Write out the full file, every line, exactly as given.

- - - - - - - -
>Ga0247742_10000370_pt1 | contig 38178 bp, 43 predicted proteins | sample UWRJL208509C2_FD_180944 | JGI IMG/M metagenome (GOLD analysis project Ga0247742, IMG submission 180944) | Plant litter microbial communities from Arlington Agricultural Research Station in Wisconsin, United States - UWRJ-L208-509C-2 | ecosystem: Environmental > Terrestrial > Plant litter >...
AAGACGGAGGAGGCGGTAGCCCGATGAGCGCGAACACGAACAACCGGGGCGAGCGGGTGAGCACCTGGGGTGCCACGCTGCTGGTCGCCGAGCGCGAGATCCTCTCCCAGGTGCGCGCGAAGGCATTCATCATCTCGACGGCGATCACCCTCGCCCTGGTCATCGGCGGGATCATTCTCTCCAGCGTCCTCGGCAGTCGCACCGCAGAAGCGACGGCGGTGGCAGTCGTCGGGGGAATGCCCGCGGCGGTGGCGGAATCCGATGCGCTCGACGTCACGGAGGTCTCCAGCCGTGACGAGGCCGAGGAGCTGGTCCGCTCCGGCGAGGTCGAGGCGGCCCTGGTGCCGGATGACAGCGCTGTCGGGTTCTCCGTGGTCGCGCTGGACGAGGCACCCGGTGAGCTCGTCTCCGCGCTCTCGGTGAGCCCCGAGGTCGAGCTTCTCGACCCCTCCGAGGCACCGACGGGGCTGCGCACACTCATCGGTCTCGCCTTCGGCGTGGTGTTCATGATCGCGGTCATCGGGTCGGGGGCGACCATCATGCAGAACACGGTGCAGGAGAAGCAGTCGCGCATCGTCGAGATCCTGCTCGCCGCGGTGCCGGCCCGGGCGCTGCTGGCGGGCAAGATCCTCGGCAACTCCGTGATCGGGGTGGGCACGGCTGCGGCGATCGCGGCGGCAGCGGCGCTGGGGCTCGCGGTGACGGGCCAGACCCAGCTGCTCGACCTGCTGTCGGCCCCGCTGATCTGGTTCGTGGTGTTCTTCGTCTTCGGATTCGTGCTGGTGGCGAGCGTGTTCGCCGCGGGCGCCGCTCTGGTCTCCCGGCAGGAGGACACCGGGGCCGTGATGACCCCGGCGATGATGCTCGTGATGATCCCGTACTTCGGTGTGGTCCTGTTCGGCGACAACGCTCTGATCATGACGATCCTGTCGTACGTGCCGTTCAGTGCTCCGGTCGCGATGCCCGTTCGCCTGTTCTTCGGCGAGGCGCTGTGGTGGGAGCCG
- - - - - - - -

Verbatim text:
>Ga0247742_10000370_pt1 | contig 38178 bp, 43 predicted proteins | sample UWRJL208509C2_FD_180944 | JGI IMG/M metagenome (GOLD analysis project Ga0247742, IMG submission 180944) | Plant litter microbial communities from Arlington Agricultural Research Station in Wisconsin, United States - UWRJ-L208-509C-2 | ecosystem: Environmental > Terrestrial > Plant litter >...
AAGACGGAGGAGGCGGTAGCCCGATGAGCGCGAACACGAACAACCGGGGCGAGCGGGTGAGCACCTGGGGTGCCACGCTGCTGGTCGCCGAGCGCGAGATCCTCTCCCAGGTGCGCGCGAAGGCATTCATCATCTCGACGGCGATCACCCTCGCCCTGGTCATCGGCGGGATCATTCTCTCCAGCGTCCTCGGCAGTCGCACCGCAGAAGCGACGGCGGTGGCAGTCGTCGGGGGAATGCCCGCGGCGGTGGCGGAATCCGATGCGCTCGACGTCACGGAGGTCTCCAGCCGTGACGAGGCCGAGGAGCTGGTCCGCTCCGGCGAGGTCGAGGCGGCCCTGGTGCCGGATGACAGCGCTGTCGGGTTCTCCGTGGTCGCGCTGGACGAGGCACCCGGTGAGCTCGTCTCCGCGCTCTCGGTGAGCCCCGAGGTCGAGCTTCTCGACCCCTCCGAGGCACCGACGGGGCTGCGCACACTCATCGGTCTCGCCTTCGGCGTGGTGTTCATGATCGCGGTCATCGGGTCGGGGGCGACCATCATGCAGAACACGGTGCAGGAGAAGCAGTCGCGCATCGTCGAGATCCTGCTCGCCGCGGTGCCGGCCCGGGCGCTGCTGGCGGGCAAGATCCTCGGCAACTCCGTGATCGGGGTGGGCACGGCTGCGGCGATCGCGGCGGCAGCGGCGCTGGGGCTCGCGGTGACGGGCCAGACCCAGCTGCTCGACCTGCTGTCGGCCCCGCTGATCTGGTTCGTGGTGTTCTTCGTCTTCGGATTCGTGCTGGTGGCGAGCGTGTTCGCCGCGGGCGCCGCTCTGGTCTCCCGGCAGGAGGACACCGGGGCCGTGATGACCCCGGCGATGATGCTCGTGATGATCCCGTACTTCGGTGTGGTCCTGTTCGGCGACAACGCTCTGATCATGACGATCCTGTCGTACGTGCCGTTCAGTGCTCCGGTCGCGATGCCCGTTCGCCTGTTCTTCGGCGAGGCGCTGTGGTGGGAGCCG